Use of 'White Space' by Devices and Service Providers Moves a Step Closer

Carl Weinschenk

There is an ongoing battle on the fate of white space, which is spectrum that will be left vacant by the move of broadcast in February. The spectrum is very valuable, and can be used to support end user devices or as a way to backhaul signals upstream to the center of the network.


This week, the Federal Communications Commission released a report that backed the feasibility of using the spectrum. This Reuters story says that Philips, Motorola, Google and Microsoft are among companies planning to release devices taking advantage of the spectrum. The report noted that The National Association of Broadcasters, which opposes the use of white space in this manner, suggests that the FCC is misinterpreting the data it collected. The next step is a public meeting in early November at which the commission will consider approving the recommendations.


One of the objections to the use of white space is fear that it could interfere with public address systems and broadcast television signals. Indeed, Ars Technica reports that the New York City Council is debating a resolution urging the FCC not to allow the use of the white space or, if they do, that they ensure that public address systems -- the type that are used on Broadway -- are protected.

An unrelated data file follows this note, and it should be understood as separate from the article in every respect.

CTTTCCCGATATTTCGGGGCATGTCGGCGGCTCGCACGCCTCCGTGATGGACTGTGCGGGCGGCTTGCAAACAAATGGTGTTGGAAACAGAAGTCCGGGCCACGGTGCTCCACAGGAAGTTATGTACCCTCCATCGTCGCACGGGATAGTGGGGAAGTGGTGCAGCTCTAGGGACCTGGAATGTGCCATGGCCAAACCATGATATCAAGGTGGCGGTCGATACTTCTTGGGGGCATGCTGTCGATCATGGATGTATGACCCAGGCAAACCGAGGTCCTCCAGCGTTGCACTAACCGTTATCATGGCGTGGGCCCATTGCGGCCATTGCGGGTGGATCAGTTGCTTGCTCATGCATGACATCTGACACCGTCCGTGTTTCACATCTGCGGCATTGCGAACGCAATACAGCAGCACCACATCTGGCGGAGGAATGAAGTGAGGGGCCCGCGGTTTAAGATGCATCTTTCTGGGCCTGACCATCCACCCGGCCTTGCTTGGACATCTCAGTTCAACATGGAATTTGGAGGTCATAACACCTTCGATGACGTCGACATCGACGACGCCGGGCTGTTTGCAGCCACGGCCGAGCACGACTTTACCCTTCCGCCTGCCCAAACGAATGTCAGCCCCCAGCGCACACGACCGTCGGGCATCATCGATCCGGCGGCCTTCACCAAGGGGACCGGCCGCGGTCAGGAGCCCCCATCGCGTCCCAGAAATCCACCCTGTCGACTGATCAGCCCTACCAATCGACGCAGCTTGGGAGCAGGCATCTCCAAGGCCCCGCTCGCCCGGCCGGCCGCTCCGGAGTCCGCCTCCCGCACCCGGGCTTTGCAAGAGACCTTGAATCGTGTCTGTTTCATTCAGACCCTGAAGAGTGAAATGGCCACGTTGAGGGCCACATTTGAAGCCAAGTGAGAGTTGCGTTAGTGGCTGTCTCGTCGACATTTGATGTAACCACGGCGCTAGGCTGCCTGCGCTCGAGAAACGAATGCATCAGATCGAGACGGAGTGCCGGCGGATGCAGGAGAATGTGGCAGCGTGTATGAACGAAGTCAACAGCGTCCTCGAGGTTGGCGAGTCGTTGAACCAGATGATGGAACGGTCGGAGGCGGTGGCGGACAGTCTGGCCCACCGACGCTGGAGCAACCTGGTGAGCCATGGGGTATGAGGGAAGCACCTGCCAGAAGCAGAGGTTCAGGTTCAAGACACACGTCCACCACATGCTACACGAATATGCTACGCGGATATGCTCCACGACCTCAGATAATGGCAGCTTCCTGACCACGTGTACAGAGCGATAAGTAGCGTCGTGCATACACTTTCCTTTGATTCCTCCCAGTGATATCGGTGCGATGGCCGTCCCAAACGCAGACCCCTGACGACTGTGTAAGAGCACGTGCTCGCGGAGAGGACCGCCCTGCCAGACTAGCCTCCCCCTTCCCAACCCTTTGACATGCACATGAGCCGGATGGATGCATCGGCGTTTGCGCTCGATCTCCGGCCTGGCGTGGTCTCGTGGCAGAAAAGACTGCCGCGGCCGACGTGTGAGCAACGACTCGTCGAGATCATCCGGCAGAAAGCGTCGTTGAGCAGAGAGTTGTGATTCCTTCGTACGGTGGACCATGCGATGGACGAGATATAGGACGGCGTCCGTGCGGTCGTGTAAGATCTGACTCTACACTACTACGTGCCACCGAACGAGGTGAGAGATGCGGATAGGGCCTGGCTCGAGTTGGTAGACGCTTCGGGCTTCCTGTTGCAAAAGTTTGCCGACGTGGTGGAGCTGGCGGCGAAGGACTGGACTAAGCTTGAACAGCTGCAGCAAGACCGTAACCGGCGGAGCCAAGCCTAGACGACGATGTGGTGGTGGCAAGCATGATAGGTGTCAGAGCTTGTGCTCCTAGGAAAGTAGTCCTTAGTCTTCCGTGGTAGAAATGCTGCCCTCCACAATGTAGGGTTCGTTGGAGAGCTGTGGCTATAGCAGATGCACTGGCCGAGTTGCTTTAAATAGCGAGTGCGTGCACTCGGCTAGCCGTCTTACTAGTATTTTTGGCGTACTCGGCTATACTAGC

TVNewsday details the NAB's position. The group suggests that the full report, which came from the Office of Engineering and Technology (OET), contradicts the executive summary, which it says is more positive. The story provides four examples of problems cited in the report. They are a malfunctioning prototype device malfunction from Microsoft; adjacent channel interference; an inability of devices to adequately sense the presence of wildly fluctuating signals and poor monitoring of wireless microphones.


This BetaNews piece provides a good flavor of the kind of questions that are being asked and answered about the white space. There are three areas of attention: whether the problems are overstated, what the industry will use the spectrum for and when these applications and services will be available.


On the last question, vendors said that it is possible that if the spectrum is opened at the November 4 meeting, devices could be available after a year of testing and certification. This period would grow, however, if the FCC's guidelines are vague and/or opponents appeal the commission's decision.


While there may be something inherently dull about a debate over something called "white space," this is an important issue. Vendors and service providers should track its progress -- both on and off Broadway.

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